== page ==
Glutathione (GSH), one of the most abundant non-protein thiols present at millimolar concentrations in mammalian tissues, is involved in a plethora of functions stemming from combating oxidative stress to immune function and fibrogenesis [1,2,3,4]. GSH exists in reduced and disulfide-oxidized (GSSG) forms [5]. Under physiological conditions, the reduced GSH is the major form and accounts for >98% of total GSH [5,6]. About 80–85% of the cellular GSH is present in the cytosol, and 10–15% is associated with mitochondria, with a small fraction found in the endoplasmic reticulum (ER) and nucleus [7,8,9,10]. In most of these compartments, GSH is typically found in a highly reduced state, but, in the ER, a substantial portion is oxidized, whereas in the cytoplasm the oxidized form is usually on the order of about 1% of the total or less [10,11,12].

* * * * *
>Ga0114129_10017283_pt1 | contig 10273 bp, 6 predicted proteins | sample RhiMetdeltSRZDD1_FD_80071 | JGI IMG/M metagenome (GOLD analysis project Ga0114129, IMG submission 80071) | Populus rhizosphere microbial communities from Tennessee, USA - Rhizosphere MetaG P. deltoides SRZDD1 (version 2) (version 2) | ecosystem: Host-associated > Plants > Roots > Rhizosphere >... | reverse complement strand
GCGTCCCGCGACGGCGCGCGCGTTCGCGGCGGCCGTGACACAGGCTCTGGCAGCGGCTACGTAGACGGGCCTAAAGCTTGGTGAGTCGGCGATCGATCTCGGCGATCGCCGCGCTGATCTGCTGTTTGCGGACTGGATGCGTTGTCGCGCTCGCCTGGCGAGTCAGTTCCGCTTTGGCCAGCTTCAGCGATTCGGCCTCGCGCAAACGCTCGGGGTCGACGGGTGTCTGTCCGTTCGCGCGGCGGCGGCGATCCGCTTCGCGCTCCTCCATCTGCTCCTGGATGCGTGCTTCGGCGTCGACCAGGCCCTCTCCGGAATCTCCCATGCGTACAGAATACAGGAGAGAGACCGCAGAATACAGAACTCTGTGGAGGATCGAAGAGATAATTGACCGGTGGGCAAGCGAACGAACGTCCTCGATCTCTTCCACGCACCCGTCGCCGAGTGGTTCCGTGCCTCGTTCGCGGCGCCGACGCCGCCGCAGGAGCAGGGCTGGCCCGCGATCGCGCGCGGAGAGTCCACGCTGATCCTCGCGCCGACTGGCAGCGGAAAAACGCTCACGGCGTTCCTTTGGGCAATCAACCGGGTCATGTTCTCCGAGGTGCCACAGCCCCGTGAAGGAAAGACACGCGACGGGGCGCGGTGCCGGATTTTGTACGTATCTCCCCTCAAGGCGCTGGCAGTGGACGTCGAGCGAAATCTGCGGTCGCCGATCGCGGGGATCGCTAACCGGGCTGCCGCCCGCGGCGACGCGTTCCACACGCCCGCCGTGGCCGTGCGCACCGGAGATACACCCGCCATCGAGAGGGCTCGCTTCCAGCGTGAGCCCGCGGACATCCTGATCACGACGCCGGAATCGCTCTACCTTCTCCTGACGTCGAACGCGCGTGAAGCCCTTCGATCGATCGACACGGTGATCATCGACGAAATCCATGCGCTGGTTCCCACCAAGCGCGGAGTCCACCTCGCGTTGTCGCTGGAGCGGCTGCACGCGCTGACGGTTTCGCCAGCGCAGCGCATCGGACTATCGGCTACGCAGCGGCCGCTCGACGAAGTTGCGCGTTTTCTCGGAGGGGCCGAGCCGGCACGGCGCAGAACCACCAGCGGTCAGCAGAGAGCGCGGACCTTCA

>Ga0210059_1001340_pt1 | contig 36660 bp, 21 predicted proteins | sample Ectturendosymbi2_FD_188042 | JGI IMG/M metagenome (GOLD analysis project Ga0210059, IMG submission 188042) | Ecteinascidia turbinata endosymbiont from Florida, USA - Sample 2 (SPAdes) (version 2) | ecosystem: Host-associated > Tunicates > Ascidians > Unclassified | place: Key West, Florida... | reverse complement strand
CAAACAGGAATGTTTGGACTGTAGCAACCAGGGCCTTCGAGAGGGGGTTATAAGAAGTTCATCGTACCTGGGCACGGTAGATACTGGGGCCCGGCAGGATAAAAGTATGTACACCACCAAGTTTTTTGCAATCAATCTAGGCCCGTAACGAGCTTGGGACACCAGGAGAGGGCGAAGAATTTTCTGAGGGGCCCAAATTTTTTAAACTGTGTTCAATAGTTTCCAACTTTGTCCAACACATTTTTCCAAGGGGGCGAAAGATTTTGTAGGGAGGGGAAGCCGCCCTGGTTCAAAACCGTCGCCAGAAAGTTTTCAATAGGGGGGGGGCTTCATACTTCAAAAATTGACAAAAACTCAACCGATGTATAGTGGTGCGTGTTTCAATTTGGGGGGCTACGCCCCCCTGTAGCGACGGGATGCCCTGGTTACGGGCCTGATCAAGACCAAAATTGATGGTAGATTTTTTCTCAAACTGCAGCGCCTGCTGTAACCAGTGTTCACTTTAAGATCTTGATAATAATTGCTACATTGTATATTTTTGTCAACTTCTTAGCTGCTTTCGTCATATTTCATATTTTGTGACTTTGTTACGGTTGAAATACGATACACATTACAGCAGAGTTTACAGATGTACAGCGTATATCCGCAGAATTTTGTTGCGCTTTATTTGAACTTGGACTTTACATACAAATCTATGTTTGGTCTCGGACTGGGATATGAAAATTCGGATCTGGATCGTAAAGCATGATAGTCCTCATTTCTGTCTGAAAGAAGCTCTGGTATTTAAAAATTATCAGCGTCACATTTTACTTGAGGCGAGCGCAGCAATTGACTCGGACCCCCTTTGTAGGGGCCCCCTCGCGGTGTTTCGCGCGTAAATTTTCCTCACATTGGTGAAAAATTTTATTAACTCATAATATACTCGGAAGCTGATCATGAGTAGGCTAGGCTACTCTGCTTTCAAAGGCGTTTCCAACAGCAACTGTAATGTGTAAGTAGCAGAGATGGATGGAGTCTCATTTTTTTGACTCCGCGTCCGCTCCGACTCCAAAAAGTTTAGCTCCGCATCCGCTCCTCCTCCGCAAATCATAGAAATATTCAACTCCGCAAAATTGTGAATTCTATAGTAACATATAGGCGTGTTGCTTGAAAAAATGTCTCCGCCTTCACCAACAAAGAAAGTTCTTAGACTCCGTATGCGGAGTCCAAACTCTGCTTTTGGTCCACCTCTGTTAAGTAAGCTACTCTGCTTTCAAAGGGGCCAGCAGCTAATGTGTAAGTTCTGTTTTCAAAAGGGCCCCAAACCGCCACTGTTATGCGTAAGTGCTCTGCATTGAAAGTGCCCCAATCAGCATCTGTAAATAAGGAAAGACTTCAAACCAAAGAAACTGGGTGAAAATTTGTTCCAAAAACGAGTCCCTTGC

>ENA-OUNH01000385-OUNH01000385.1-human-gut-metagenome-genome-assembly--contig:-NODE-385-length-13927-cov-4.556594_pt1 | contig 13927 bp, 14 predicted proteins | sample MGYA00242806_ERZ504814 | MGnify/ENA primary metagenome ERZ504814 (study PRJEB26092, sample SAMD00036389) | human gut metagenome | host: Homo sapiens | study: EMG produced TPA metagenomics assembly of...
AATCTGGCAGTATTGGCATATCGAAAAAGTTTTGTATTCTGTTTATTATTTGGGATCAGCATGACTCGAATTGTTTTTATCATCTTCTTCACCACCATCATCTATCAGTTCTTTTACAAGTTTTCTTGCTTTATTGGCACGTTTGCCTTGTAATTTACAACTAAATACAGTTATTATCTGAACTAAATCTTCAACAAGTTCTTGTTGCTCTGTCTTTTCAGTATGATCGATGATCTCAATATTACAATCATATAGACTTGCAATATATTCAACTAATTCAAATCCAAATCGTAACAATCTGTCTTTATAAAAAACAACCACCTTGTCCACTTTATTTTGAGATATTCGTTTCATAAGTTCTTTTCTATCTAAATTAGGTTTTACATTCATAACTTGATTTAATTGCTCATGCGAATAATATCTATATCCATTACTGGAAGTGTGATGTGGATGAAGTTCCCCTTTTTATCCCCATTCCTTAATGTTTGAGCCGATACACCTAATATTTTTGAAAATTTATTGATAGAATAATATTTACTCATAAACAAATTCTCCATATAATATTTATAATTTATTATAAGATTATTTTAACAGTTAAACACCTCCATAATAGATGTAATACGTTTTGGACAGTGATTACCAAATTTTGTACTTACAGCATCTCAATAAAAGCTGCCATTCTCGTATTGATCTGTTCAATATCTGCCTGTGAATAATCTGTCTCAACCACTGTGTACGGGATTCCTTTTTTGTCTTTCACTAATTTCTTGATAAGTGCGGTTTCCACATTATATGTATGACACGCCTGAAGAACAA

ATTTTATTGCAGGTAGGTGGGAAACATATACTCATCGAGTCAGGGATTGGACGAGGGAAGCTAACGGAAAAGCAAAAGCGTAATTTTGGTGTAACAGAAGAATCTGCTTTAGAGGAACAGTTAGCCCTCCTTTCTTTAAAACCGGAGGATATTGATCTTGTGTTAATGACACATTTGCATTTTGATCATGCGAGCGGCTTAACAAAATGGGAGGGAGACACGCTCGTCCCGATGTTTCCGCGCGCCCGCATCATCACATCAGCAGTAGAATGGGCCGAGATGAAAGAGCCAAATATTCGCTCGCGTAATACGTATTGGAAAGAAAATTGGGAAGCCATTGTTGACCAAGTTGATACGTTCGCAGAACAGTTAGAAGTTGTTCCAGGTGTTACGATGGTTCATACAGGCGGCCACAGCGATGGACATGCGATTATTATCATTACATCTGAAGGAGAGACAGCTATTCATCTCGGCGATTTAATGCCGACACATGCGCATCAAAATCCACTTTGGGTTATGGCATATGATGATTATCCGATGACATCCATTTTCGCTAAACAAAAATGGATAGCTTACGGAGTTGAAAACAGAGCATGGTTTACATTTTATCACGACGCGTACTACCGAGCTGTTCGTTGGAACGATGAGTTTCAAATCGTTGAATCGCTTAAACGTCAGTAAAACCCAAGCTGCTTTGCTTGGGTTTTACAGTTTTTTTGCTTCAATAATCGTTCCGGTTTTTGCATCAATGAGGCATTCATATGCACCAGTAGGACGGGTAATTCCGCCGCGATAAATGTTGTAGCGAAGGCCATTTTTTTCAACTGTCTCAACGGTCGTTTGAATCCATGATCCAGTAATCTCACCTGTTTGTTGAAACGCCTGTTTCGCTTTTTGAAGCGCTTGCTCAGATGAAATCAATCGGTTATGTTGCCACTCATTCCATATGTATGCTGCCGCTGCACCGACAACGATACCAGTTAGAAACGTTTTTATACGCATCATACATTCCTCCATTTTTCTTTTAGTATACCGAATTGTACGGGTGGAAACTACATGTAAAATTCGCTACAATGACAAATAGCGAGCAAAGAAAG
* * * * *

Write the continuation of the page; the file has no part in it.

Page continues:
The requirement for large quantities of GSH is likely due to its role in multiple processes, including protecting proteins during an oxidative stress through the reversible glutathionylation of active thiols. GSH also maintains the reduced form of multiple antioxidant enzymes through the process of redox cycling, which involves repeated reduction–oxidation (SH to SS) reactions at active site cysteine residues (Figure 1). The main role for this antioxidant system is to eliminate harmful peroxides, such as hydrogen peroxide and organic peroxides, via their reduction by GSH peroxidase (GPx), with GSH serving as a cofactor. The oxidized form (GSSG) is predominantly produced by the catalysis of GSH peroxidase (GPx), as well as from the direct reactions of GSH with electrophilic compounds and reactive aldehydes, such as 4-hydroxy-2-nonenal (HNE), catalyzed by GSH S-transferase (GST). GSSG can be recycled back to GSH by either nicotinamide adenine dinucleotide phosphate (NADPH)-dependent GSH reductase (GR) or glutaredoxin (GRX) such that the GSH pool is markedly reduced with low levels of GSSG being present [13,14]. Thus, quantifying the ratio of GSSG to GSH is considered as one of the best indicators of cellular oxidative stress.

2. Glutathione Biosynthesis